Consultant psychiatrist and lead researcher Dr Lisa Page, Sussex Partnership NHS Foundation Trust said: ‘Our study found that people with serious mental illness are at increased risk of death during hot weather. Therefore mental health service users should take action to protect themselves during hot weather, for example getting themselves to a cool place, wearing cool clothing and taking enough fluids.’
The findings, published in the June issue of the British Journal of Psychiatry add to the growing evidence that people with mental illness are a vulnerable group during hot weather, and have implications for public health strategies during heat waves.
Senior researcher Professor Louise Howard, King’s College London Institute of Psychiatry adds: ‘People who are most at risk from the heat often do not appreciate that they are – we are hoping our research will raise awareness about this vulnerability during heat waves, particularly regarding inpatient mental health services which need to ensure adequate environments.’
The study used the General Practice Research Database to identify people with a diagnosis of psychosis, dementia, alcohol misuse and drug misuse who had died in England over a 10-year period from 1998-2007. In total, there were 22,562 deaths –a mean of 6.18 deaths each day. Daily temperature data across the same period for all monitoring stations in England were downloaded from the British Atmospheric Data Centre.
The researchers found that patients with mental illness faced an increased risk of death of about 5% per 1oC increase in temperature above 18oC. This is greater than the risk for the general population, which has an increased risk of around 3% per 1oC increase in temperature.
The increased risk of death was more marked among younger patients, those living in southern and eastern parts of England, those who had been diagnosed with drug or alcohol problems, and those who were taking antipsychotics.
The researchers believe there are several biological and social factors that may increase mortality among people with mental illness during hot weather. People with mental illness are more likely to be socially isolated or living in institutional care – both of which are risk factors for heat-related death. Antipsychotic medication can also affect people’s ability to regulate their body temperature by reducing sweating.
People with substance misuse problems may be vulnerable during hot weather because alcohol depresses the central nervous system causing dehydration, and opiates can affect the body’s physiological response to heat.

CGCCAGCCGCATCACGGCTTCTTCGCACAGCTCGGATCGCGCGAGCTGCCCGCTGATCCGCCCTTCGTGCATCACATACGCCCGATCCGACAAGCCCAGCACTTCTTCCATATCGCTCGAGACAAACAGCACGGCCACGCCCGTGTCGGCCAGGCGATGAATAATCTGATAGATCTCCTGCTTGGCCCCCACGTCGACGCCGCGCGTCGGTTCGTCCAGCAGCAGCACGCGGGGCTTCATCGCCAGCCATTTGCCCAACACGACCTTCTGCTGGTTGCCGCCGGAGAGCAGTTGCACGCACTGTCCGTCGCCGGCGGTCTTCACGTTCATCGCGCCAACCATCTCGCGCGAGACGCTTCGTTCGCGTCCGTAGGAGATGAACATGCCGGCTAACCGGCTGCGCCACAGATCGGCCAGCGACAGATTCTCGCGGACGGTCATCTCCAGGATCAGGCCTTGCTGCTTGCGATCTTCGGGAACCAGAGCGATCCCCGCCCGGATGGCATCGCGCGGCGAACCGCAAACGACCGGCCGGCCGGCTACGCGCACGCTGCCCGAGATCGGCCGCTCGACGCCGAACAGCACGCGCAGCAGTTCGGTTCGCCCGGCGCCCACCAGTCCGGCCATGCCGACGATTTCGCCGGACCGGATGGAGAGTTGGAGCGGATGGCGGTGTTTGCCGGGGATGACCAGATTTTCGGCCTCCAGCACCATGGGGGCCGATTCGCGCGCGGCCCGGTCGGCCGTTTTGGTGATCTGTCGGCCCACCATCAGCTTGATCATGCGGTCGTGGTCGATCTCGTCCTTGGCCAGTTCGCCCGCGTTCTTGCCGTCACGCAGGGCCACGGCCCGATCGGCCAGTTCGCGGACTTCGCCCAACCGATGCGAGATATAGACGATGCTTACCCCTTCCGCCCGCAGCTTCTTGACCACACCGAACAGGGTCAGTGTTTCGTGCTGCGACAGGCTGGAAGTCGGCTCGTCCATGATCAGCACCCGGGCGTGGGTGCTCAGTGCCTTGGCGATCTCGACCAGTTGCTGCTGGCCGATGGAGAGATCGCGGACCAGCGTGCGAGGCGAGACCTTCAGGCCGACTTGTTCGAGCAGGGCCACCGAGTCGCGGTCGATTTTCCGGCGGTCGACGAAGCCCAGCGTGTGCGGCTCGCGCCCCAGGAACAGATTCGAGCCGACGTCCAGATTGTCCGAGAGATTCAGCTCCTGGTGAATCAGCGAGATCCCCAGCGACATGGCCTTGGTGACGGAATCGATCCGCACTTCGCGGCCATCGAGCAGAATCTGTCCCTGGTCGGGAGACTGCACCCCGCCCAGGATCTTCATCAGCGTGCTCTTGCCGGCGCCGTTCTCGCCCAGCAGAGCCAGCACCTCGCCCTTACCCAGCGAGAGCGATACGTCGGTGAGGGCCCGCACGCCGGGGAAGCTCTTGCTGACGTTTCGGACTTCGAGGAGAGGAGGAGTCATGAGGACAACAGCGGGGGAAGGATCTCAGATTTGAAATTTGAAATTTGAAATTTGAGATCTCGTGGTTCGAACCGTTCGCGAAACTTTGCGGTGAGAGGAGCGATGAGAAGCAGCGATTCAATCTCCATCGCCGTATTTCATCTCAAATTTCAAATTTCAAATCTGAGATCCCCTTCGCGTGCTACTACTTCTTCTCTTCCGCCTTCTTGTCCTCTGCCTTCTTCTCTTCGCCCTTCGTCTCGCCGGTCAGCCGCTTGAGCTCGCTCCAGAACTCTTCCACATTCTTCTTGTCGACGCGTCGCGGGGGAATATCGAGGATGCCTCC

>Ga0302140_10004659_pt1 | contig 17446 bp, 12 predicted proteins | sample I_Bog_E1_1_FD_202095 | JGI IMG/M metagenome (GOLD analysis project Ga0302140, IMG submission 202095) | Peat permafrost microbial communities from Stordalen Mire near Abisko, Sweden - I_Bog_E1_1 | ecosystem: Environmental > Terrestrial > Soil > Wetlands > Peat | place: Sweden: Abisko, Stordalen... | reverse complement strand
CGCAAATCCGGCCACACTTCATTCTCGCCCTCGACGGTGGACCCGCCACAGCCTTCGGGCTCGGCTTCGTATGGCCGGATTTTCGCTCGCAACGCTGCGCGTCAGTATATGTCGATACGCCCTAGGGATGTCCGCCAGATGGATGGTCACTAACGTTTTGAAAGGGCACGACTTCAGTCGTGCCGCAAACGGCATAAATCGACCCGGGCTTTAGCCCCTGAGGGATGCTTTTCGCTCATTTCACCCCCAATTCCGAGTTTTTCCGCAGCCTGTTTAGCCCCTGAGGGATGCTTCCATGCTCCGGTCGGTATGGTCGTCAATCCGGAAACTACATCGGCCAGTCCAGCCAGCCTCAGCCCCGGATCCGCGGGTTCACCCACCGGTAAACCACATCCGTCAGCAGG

Given that the elderly are often associated with high death rates during heat waves, the researchers were surprised to find that patient under 65 were at greater risk of death than older patients. However, they believe this may be because the majority of older people in the study had dementia, and may have received better care during periods of hot weather than younger people with alcohol or drug misuse problems.
Dr Page said: ‘We found a marked increase in risk of death for people with psychosis, dementia and substance misuse during hot weather, and suggests that people with mental illness may be a vulnerable group. Some public health strategies, such as the English ‘Heatwave Plan’ already identify patients with mental health problems as being a high risk group. But more attention may need to be paid to patients with alcohol and drug misuse problems, who are often not under the care of mental health services.’
Professor Howard concluded: ‘Given that global temperatures will continue to rise and the frequency of heat waves is predicted to increase in the years to come, these findings suggest that the consequences of climate change may be felt disproportionately by the mentally ill.’
The study was funded by the UK Medical Research Council and the BUPA Foundation.
For full paper: Page, L.A. et al. ‘Temperature-related deaths in people with psychosis, dementia and substance misuse’ British Journal of Psychiatry (June 2012) doi: 10.1192/bjp.bp.111.100404
For more information, please contact Seil Collins, Press Officer, Institute of Psychiatry, email: email@example.com or tel: 0207 848 5377